It's April. The Giants have played 23 games. They've already had a season's worth of offensive explosions for a bad team, and then some.
So go ahead and be annoyed and flummoxed when they have foggy, disappointing, feckless games. It's your right as a fan. Just know that, in this case, there's probably a happier offensive day around the corner. We can't say that every year.
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When I write an article with a headline like, "THE GIANTS BULLPEN MIGHT BE THEIR BEST EVER" and they give up six runs that night, everyone's quick to yell at me and call me a dumb jinx. But when I write an article about how Brandon Belt and Hunter Pence might have an improved plate approach, and they have outstanding games shortly after, where are you then, huh? Where are the comments that call me an anti-jinxing hero?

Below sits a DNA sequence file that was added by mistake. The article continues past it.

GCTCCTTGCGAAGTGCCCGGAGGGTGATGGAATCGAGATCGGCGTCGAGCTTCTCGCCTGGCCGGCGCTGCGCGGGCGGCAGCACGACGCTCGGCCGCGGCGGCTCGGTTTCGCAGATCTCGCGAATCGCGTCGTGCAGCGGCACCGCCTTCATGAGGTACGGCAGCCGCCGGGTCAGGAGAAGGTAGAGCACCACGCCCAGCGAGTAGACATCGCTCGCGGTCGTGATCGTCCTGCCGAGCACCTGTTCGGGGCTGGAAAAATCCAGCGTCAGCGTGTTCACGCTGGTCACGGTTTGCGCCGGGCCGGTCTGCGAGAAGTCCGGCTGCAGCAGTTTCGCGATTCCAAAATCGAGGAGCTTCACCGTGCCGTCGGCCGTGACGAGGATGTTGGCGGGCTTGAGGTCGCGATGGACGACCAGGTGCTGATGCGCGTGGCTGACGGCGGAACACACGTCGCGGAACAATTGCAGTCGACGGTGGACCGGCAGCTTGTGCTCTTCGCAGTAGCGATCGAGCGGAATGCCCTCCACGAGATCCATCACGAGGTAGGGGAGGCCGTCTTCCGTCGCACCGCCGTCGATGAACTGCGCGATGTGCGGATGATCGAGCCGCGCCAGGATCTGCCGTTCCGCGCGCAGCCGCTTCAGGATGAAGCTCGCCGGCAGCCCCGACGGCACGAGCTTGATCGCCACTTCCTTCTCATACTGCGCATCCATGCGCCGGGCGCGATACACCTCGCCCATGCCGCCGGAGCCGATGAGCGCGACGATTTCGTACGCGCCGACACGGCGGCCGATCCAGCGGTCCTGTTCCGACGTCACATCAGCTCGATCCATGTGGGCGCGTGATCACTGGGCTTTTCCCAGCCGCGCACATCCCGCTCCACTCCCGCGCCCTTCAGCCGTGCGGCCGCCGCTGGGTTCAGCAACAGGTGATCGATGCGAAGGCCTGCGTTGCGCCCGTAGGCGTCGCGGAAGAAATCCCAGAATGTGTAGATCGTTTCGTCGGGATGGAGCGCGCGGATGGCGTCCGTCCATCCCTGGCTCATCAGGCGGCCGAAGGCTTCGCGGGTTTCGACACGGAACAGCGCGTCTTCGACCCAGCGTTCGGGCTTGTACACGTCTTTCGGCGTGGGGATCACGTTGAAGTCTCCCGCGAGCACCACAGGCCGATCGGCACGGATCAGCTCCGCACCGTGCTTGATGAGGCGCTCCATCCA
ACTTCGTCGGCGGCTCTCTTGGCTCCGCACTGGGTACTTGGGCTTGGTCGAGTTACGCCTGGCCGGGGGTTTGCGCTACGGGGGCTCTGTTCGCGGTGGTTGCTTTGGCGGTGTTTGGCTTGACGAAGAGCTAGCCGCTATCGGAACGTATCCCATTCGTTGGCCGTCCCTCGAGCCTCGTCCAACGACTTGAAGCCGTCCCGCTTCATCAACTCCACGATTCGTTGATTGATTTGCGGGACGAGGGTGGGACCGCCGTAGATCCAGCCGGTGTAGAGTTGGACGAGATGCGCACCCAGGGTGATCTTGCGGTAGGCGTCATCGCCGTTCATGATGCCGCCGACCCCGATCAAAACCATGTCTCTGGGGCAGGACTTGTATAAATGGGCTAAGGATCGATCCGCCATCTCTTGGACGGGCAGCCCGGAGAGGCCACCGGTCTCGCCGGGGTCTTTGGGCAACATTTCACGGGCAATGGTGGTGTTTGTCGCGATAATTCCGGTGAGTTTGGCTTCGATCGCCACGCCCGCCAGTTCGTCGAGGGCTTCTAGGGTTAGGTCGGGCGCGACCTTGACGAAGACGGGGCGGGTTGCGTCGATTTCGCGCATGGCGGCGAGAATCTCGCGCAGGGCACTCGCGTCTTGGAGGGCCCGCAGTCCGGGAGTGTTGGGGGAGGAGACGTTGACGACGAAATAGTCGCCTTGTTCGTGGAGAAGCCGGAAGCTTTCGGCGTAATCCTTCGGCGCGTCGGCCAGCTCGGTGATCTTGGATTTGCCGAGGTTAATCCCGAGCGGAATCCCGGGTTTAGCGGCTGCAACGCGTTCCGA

I don't read the comments, so I guess you could be saying them.
Never mind, sorry about that.
Anyway, the point is that I'm still fascinated by the hot hitting of Belt and Pence, and Wednesday's game was the most extreme example yet. Belt's day went like this:
- Worked the count in his favor, hit a scorching line drive to knock in a run
- Pummeled a lazy sinker on the first pitch
- Worked the count in his favor, hit a line drive double
- Took two curveballs, singled on a change
There was an over-fetishization of OBP at one point in the mid-2000s, where it was too easy to appreciate patience for its own sake. But that's more like it, a mix of patience and aggressiveness that leads to fantastic results in the right hands. This isn't to say that we're never going to see the Belt with a hole on the high-outside part of the plate again. It's just that everything's working for him right now. He has a plan, and he's executing it perfectly right now.
Belt improving in his age-28 season would be a dog-bites-man kind of baseball story, though. He was always talented, always an asset, so if this keeps up, it makes a ton of baseball sense. Pence turning into a faster Gary Sheffield when he should be way past the point of learning new tricks? Well, I'm at a loss, there. It's still early, he wrote, as if you were a moron, but it's impossible to ignore.